Making changes in relation to problematic substance use and/or behaviours can be challenging, and having some addiction recovery tools that you can use is beneficial.
One good source of these skills and tools is Dialectical Behaviour Therapy (DBT).
DBT is a therapeutic approach that combines elements of cognitive behavioural therapy (CBT) with mindfulness practices. This type of therapy relies heavily on the learning and use of a particular set of skills that can be helpful in addiction recovery.
If you are struggling with addiction, take a look at the suggestions below of ways in which DBT skills can be used to support addiction recovery, and see if any of them could be helpful for you. Some might not apply to you at all, but often people find a few that prove valuable in strengthening and maintaining their recovery.
Practice being fully present in the moment and observing your thoughts and emotions without judgment. Mindfulness can help you become aware of triggers, cravings, and negative thought patterns associated with addiction. By being mindful, you can choose healthier responses instead of automatically reacting to these triggers.
Develop skills to cope with distressing situations without resorting to addictive behaviours. Use techniques such as self-soothing activities (e.g. taking a bath, listening to calming music), deep breathing exercises, or grounding exercises (e.g. focusing on your senses).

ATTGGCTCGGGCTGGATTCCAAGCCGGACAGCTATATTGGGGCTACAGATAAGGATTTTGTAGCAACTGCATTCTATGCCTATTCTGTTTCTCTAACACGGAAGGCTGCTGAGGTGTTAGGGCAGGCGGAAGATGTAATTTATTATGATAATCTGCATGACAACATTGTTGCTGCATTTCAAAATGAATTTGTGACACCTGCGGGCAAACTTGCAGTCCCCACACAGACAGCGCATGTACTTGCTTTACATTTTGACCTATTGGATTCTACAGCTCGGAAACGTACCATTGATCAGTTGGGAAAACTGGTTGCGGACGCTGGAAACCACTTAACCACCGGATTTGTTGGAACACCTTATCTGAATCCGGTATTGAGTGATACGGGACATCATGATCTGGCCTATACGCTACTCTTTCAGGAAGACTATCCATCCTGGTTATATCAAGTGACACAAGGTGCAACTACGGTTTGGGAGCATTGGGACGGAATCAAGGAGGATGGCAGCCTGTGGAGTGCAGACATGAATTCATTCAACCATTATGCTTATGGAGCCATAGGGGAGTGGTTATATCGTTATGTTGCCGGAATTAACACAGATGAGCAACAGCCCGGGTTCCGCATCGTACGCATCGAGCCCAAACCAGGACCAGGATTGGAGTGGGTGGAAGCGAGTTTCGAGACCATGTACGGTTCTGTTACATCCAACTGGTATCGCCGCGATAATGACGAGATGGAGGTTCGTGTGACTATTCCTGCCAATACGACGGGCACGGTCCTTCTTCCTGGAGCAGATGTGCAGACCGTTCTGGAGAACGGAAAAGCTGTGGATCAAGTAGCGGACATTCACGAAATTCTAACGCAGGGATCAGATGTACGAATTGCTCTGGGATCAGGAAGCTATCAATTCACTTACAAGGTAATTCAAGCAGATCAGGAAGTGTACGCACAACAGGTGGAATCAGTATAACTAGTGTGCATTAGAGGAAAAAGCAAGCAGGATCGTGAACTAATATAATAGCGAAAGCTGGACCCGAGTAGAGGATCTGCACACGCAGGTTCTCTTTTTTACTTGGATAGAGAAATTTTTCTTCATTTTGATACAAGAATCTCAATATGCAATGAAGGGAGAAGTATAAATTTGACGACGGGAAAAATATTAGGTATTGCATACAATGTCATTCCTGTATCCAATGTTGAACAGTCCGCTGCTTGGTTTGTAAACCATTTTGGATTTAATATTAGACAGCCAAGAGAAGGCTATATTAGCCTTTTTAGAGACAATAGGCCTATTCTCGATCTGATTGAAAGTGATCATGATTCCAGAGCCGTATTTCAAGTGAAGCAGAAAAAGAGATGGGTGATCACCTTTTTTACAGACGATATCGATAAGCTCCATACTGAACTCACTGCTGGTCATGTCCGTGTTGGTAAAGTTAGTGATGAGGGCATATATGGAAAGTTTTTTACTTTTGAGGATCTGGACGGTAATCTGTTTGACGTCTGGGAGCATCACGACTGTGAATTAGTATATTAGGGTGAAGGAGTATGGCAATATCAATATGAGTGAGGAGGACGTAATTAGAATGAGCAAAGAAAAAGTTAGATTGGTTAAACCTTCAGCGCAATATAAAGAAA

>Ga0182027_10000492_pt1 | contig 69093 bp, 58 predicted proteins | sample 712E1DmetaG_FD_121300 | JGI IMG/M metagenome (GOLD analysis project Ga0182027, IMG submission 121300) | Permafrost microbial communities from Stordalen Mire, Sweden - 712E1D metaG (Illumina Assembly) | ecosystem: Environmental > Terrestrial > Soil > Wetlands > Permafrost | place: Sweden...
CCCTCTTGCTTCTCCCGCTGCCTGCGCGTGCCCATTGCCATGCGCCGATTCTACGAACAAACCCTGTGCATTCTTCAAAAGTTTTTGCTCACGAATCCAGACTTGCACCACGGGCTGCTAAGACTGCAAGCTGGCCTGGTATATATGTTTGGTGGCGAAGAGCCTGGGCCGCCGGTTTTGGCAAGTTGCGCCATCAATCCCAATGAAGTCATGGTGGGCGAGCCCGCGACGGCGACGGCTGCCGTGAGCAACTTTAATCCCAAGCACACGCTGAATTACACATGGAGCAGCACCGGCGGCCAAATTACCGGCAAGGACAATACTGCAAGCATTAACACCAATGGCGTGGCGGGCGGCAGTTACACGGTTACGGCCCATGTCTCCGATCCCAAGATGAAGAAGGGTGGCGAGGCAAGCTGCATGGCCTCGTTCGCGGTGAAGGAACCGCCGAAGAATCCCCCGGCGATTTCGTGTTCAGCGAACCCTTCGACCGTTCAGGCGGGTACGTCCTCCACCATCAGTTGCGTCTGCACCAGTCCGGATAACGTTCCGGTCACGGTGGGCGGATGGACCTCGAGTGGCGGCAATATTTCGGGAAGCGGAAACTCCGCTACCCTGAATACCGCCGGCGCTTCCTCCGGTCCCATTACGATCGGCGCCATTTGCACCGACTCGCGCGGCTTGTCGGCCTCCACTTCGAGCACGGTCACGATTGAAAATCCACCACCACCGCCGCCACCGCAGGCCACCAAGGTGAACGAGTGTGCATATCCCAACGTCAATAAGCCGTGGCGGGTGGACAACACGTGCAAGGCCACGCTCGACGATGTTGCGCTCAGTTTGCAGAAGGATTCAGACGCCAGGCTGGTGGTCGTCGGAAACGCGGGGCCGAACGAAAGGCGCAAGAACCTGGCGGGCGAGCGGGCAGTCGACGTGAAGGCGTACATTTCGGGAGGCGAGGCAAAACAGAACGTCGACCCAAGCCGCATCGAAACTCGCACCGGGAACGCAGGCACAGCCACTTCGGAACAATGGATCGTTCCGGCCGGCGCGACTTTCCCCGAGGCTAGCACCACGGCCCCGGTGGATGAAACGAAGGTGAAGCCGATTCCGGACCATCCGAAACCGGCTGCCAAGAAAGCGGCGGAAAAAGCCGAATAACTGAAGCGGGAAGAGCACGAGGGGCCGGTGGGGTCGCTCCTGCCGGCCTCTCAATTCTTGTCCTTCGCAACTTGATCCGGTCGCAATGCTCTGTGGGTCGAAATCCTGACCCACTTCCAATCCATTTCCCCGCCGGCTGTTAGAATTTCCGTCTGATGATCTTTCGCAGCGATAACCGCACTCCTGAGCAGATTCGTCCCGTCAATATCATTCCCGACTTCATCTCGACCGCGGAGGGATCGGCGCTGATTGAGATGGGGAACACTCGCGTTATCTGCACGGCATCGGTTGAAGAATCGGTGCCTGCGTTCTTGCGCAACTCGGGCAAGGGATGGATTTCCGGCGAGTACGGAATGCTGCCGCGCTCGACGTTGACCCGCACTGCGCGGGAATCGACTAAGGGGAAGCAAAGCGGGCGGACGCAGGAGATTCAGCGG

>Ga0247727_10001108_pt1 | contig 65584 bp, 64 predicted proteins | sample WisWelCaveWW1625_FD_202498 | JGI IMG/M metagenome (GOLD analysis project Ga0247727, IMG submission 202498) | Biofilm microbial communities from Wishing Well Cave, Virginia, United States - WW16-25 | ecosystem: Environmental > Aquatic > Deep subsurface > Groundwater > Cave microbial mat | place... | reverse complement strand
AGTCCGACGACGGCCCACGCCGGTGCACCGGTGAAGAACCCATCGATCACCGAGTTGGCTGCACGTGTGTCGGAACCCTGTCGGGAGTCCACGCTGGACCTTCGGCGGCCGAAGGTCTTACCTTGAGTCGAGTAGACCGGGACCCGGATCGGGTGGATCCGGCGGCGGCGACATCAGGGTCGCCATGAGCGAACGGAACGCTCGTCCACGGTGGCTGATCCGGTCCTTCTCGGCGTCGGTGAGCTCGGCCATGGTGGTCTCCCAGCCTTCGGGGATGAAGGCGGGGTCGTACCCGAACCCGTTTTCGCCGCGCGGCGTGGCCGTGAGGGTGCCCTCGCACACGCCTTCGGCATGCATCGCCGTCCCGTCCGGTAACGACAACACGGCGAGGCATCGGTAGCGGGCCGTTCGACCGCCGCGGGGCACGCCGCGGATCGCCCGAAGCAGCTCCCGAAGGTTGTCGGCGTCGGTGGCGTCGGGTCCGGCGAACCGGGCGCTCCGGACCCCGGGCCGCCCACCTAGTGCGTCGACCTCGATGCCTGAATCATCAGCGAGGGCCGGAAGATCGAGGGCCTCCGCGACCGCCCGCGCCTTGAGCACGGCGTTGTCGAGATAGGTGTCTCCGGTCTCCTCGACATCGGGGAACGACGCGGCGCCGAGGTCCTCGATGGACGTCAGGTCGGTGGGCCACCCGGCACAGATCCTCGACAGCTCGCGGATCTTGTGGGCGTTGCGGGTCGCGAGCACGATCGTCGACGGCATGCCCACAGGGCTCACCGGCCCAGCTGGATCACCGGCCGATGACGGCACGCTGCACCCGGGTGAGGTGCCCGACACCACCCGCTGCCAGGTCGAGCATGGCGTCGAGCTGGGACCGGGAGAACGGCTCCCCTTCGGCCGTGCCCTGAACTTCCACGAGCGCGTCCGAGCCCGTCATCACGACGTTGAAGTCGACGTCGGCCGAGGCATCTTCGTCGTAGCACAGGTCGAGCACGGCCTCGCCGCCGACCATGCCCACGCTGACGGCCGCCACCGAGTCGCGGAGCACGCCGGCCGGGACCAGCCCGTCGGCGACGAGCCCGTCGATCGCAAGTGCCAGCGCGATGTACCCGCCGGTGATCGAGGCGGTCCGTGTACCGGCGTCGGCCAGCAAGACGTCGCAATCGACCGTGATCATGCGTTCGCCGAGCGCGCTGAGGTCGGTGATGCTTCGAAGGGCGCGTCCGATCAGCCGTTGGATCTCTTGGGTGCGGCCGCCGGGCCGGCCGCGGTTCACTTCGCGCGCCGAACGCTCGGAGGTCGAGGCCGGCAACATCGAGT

Learn to identify and manage difficult emotions effectively. Emotion regulation skills include recognizing emotions, understanding their causes, and finding healthy ways to cope. Engage in activities that promote emotional well-being, such as journaling, exercising, or talking to a supportive friend or therapist.
Develop healthy communication and relationship-building skills. Set boundaries, express your needs and wants assertively, and practice active listening. Surround yourself with supportive individuals who understand and encourage your recovery journey.
Build skills to solve problems effectively, reducing the likelihood of turning to addictive behaviours as a solution. Identify the problem, generate potential solutions, weigh up the pros and cons, and implement the most appropriate solution. Seek support from a therapist or support group if needed.
Learn to accept things as they are without judgment or resistance. Acceptance does not mean approving of addiction but acknowledging the reality of the situation. This skill helps to reduce emotional suffering and allows you to focus on making positive changes.
Build a Support System:
Surround yourself with a network of supportive people who understand your journey and can provide encouragement and accountability. This may include therapists, support groups, sponsors, or friends and family who are empathetic and non-judgmental.
Remember, DBT skills are most effective when practiced regularly and consistently. Working with a trained therapist who is familiar with DBT can provide additional guidance and support throughout your addiction recovery journey.
DBT is just one set of addiction recovery tools that can be utilised in addiction recovery.